The vibrant colors characteristic of marigolds brighten up any garden, making the landscape a joy to behold. These flowers are useful in decorating and can also be effectively used for borders around vegetable gardens to prevent damage by insects. It is easy to grow marigolds, but there are some mistakes you should avoid when growing these lovely flowers.
Planting Outdoors Too Early
Avoid planting marigolds too early in the spring. The ground may not have warmed up enough and there may even be some residual frost. It is best to sow the seeds in late March when the winter has definitely receded and seeds will have a good chance of germinating in the soil. Otherwise, the cold soil temperatures may arrest seed germination.
Insufficiently Preparing Soil
Marigolds require well-drained soils that are evenly moistened. If the surface soil is not properly pulverized before sowing seed, and if the seedbed is not well-raked, it will hinder the successful germination of seed.
Marigolds grow best in areas that receive full sun, as shady conditions hinder their healthy development and can limit flowering. However, take care to protect your flowers from excessive heat, especially during the summer. If you have yours planted in containers, you can relocate them indoors to the patio where they can continue to receive adequate light without drying out. Regularly water during the summer to help cool plants in the garden, but avoid over-watering.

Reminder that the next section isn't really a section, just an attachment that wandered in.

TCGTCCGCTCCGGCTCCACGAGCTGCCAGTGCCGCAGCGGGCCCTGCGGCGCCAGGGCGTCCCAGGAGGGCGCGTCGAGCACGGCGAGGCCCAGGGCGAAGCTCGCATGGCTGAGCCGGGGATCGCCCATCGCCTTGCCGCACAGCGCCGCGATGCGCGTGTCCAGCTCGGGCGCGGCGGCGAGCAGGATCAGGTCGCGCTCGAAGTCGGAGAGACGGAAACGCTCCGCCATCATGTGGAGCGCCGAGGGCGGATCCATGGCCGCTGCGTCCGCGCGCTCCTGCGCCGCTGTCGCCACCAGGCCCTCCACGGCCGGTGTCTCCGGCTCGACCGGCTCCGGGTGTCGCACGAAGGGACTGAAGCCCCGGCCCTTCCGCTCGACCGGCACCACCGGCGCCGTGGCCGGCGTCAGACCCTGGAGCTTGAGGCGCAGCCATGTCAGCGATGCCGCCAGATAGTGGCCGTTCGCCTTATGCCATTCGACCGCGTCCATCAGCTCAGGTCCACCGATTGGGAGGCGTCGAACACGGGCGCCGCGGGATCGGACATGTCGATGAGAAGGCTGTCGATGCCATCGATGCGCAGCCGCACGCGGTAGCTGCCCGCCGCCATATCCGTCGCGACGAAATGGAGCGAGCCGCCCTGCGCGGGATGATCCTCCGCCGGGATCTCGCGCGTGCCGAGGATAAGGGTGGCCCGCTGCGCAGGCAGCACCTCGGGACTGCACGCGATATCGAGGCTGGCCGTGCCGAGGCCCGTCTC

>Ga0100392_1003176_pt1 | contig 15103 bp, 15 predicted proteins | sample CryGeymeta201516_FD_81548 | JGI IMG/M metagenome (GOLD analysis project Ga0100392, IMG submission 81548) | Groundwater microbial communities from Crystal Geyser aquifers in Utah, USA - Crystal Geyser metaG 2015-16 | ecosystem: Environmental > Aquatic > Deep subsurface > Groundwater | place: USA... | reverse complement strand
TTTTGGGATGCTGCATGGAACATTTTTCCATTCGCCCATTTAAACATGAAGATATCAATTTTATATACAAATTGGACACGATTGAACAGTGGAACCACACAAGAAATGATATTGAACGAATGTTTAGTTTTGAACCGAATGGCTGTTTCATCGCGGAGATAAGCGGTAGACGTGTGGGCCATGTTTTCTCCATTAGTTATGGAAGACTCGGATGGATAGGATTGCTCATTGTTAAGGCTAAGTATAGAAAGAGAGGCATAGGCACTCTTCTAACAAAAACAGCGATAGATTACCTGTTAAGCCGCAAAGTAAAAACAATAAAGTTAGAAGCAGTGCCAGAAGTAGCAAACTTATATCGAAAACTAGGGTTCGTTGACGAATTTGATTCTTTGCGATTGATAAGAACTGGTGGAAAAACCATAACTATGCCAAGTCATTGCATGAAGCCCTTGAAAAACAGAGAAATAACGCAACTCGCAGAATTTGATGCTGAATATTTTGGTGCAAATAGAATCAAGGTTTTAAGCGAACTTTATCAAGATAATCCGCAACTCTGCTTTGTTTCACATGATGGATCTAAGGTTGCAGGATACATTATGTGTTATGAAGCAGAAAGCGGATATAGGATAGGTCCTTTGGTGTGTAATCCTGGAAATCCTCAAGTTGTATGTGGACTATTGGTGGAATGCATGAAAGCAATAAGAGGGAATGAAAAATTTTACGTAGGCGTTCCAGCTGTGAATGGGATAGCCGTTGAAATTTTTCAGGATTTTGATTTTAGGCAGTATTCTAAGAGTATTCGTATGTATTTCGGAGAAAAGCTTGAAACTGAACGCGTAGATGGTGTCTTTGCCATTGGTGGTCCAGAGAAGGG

You do not need to water marigolds regularly unless the weather is unusually dry. Too much water will lead to soils becoming waterlogged, which can encourage root rot and the development of fungal infections. Avoid applying water on the blossoms as it will cause them to become waterlogged, soft, brown and mushy.
During dry spells, apply sufficient water so that the soils are well-moistened, but not waterlogged. Ensure that the soil is dry before you water again. Be careful to avoid the soil drying out completely as this may result in the death of your plants.
Using Too Much Fertilizer
You do not need fertilizers when growing marigolds, especially when the soil has a good content of organic matter. However, poor soils can benefit from the addition of fertilizer, but be careful not to apply too much as this is likely to accelerate the growth of foliage rather than flowers. A light application will suffice during the spring when the seedlings are developing. It is best to apply a slow-acting granular fertilizer.
Marigolds benefit from mulching, especially in the summer and winter. Mulch cools the soil, prevents weed growth and helps reduce excessive loss of soil moisture through evaporation.
However, too much mulch is detrimental to the health of marigolds and can encourage fungal infections, especially when packed too closely to the plant stems. A suitable application should not exceed 2 inches.